BP 130/80, HR 90, Resp 20, temperature 37°C. Firm swelling in area of puncture wound and obliquely from mid upper thigh to lower anterior–medial thigh. Normal pulses throughout left leg and ankle–brachial index normal and equal to right leg. CT angiogram of left leg obtained (Fig. 41-21).
CT angiogram. (A) Cross-section and (B) VTR views revealing lacerated left superficial femoral artery with acute pseudoaneurysm within the sartorius muscle.
Partial injury of superficial femoral artery with acute pseudoaneurysm requires immediate exploration and repair. Depending on status of the vessel wall, local repair, vein patch angioplasty, or interposition graft will be required.
Left and right legs prepped and draped. Incision made along course of artery of sufficient length for proximal and distal control. Longitudinal 15 mm laceration with remainder of artery wall normal and no vein injury found. Vein patch angioplasty performed. Hematoma evacuated and wound closed with closed suction drain (Figs. 41-22 to 41-24).
Left leg preparation and draping. Landmarks marked on leg to outline site injury, course of artery, sartorius muscle, and margin femur leg. Incision made over course of sartorius muscle.
Longitudinal 15 mm laceration from shrapnel wound to left superficial femoral artery.
Saphenous vein patch repair with preservation of normal luminal diameter of superficial femoral artery.
Discharged home on day 4 following operation. Returned to work at 1 month.
A 30-year-old male police officer shot close range with shotgun at scene of domestic violence call. Through-and-through wound in upper right calf. Minimal blood loss at scene and pressure dressing in place with bleeding controlled.
BP 110/60, HR 100, Resp 16, temperature 37°C. Isolated through and through right calf wound. Extensive tissue damage (see below). Pulses and Doppler signals absent at ankle. Plantar sensation intact but diminished. Dorsiflexion of foot intact, plantar flexion present but diminished. Catheter arteriogram obtained (Fig. 41-25).
Arteriogram revealing occlusion of proximal posterior tibial and peroneal arteries and at mid-anterior tibial artery. Associated fracture of tibia and extensive loss in midportion of fibula.
Although severe vascular and musculoskeletal injury, nerve damage is limited with partial motor and sensory deficit. Saphenous vein bypass to distal tibial vessel and orthopedic stabilization with external fixation has favorable prognosis for limb salvage and recovery of function.
Patient is given 5,000 U heparin bolus in trauma bay. Both legs prepped and draped. Injury has decompressed the anterior and lateral compartments. Medical compartments decompressed through same long medial incision on calf to expose distal posterior tibial artery. Saphenous vein bypass to distal posterior tibial artery performed. Extensive debridement wounds and external fixation performed by orthopedic surgery colleague. Partial closure of wounds with application of Wound Vac™ dressings. Split-thickness skin graft applied at 5 days after initial operation. Compartment fasciotomy of the calf is performed first (Figs. 41-26 and 41-27).
(A) Medial calf entrance wound and (B) lateral exit wound in shotgun injury.
Intraoperative completion angiogram at distal anastomosis of reverse saphenous vein popliteal to posterior tibial bypass.
At 3 weeks, discharged home with external fixation tibia, continued physical therapy. Ultimately recovered with mild weakness in plantar flexion of foot and mild sensory deficit in heel and plantar aspect of foot. Promoted to sergeant and given desk job.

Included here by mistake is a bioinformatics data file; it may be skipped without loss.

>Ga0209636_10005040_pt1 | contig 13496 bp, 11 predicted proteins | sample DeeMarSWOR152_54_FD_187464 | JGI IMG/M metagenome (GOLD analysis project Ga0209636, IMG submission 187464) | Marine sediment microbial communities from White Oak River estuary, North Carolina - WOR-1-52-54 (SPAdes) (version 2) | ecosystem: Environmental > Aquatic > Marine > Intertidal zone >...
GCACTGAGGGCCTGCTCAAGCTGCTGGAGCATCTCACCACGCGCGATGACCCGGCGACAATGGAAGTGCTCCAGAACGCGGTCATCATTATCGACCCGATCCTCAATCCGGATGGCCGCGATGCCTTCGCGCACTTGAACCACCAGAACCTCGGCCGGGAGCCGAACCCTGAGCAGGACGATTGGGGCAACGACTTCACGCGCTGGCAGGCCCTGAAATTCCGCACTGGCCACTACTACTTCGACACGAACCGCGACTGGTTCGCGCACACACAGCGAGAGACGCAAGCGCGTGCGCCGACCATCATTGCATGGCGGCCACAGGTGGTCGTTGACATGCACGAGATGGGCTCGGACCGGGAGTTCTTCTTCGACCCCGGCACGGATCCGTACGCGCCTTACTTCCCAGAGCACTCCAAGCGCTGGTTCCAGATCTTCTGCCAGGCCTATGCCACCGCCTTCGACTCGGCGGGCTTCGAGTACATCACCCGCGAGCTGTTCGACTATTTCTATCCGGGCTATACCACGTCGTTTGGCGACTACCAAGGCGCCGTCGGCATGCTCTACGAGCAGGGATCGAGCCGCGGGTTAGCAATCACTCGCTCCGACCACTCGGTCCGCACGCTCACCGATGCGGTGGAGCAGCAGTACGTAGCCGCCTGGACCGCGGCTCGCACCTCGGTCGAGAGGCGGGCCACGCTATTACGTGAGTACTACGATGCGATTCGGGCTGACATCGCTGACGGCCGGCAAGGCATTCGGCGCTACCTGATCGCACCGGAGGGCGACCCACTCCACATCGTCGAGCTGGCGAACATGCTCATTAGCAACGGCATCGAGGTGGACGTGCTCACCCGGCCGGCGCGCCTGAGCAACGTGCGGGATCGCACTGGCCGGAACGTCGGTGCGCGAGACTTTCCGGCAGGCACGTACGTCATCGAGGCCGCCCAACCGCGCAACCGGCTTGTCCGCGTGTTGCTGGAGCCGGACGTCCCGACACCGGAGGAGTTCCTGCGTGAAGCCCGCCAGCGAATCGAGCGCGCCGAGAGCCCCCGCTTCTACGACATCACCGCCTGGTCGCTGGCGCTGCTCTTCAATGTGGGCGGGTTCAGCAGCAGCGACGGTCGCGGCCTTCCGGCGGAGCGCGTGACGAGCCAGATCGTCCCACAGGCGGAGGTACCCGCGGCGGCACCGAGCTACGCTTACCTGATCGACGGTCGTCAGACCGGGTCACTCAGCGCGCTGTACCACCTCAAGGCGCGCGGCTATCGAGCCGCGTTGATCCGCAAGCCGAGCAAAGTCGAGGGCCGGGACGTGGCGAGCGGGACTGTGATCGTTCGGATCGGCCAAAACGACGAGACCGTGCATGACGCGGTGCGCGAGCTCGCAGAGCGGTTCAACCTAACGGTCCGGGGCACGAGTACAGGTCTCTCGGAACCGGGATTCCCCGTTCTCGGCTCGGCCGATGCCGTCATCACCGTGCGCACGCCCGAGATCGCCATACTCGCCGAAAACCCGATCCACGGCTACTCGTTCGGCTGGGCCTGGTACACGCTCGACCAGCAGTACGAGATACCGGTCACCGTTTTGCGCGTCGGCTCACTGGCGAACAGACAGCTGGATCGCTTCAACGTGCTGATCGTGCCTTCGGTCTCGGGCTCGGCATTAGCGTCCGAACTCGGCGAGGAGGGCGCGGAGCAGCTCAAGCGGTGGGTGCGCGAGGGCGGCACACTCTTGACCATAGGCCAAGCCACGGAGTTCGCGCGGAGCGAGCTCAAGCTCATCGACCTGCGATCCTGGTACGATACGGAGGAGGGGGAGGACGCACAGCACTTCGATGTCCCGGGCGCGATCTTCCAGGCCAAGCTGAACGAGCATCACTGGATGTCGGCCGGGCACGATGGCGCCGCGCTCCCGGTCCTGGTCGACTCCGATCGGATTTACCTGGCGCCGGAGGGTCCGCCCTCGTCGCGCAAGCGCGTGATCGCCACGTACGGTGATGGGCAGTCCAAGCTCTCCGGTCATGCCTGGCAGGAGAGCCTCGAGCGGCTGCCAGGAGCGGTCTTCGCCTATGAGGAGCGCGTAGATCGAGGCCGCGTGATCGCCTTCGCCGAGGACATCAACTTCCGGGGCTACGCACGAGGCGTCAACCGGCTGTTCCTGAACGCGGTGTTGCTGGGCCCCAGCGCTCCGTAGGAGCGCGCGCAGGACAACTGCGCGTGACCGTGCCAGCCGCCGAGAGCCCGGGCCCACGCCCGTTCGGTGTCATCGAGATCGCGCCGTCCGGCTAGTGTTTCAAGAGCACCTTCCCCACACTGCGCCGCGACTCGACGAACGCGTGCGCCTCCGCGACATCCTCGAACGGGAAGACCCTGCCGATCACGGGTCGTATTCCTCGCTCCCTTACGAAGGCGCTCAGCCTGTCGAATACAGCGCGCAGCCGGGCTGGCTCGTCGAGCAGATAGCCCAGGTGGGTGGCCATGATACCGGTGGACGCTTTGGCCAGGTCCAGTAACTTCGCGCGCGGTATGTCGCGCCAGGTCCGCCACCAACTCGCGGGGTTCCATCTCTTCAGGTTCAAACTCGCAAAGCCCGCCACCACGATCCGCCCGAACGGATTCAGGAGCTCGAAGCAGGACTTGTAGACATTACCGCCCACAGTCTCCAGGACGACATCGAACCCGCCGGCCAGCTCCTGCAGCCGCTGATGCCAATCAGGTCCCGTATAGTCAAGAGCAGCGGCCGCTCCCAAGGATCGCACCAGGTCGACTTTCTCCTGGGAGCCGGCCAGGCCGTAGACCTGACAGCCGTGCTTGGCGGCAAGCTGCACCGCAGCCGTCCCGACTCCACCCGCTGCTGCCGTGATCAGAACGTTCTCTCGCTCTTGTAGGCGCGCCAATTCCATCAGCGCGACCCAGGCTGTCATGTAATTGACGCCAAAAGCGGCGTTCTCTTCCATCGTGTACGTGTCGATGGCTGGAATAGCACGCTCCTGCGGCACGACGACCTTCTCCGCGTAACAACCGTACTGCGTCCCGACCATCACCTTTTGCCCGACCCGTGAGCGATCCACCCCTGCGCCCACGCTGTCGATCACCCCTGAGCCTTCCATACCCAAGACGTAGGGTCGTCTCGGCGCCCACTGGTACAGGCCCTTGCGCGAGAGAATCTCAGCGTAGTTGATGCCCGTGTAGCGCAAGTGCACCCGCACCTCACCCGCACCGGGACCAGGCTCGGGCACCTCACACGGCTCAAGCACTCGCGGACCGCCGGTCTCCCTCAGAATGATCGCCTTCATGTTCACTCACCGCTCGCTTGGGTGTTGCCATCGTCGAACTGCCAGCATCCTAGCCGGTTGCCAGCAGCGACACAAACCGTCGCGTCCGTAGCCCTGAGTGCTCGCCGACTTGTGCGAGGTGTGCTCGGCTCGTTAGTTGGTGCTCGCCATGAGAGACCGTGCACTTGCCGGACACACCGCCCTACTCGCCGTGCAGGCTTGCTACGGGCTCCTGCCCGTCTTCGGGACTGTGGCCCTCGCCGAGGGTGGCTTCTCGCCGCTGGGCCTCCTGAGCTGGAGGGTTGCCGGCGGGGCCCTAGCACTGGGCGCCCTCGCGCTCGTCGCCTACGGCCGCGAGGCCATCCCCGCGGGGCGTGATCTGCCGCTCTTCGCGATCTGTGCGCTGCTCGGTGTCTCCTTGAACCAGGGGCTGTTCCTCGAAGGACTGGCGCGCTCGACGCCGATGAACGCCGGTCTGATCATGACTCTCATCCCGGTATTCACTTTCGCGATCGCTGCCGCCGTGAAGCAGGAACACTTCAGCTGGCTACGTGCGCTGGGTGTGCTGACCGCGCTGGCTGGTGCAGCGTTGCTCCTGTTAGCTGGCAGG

A 35-year-old male bag handler at the airport distracted, drives tractor into a flatbed baggage trailer. Open right knee and proximal tibial fracture with active bleeding. Tourniquet and pressure dressing applied.
BP 100/50, HR 120, Resp 25, temperature 37°C, GCS 15. Complain of severe right leg pain. Tourniquet in place. Dressing taken down. No sensation or movement of foot and calf and no pedal pulses or Doppler tones present at ankle. Lines placed, intubated, and taken directly to the operating room. X-rays reveal extensive disruption of femoral condyles, patella, tibial plateau, and proximal tibia (Fig. 41-28).
Open fractures with bone fragments missing distal femur, tibial plateau, proximal tibia, and severe soft tissue injuries.
Extensive soft tissue and skeletal trauma and associated vascular injury with need for tourniquet need immediate operative management. Portable x-rays and intraoperative angiogram can be performed as needed. Orthopedic surgery colleague needs to be involved as soon as possible to manage injuries, assess chances of limb salvage, and decide if immediate amputation needed. Trauma surgeon needs to discuss preoperatively with patient and family, if at all possible, the threat of limb loss and the possible need for immediate amputation. The status of the peroneal and tibial nerves will be one of the most important determinants of the possibility of limb salvage.
Prep and drape of both legs, proximal control of popliteal vessels above the knee obtained, and tourniquet removed. Exploration of knee and upper calf reveals transaction and maceration of popliteal artery, vein, tibial nerve, and peroneal nerve. Extensive open fractures with bone fragments completely avulsed femoral condyles, tibial plateau, and proximal tibia. The decision is made to perform guillotine amputation above the knee and delay closure for 48 hours to assess extent of further muscle necrosis (Fig. 41-29).
Exploration reveals complete transaction and maceration popliteal vessels and tibial and peroneal nerves and extensive open fractures. Patient required an above knee amputation.
Recovered and was fitted with dynamic above-knee prosthesis. Returned to work with some limitations 4 months later.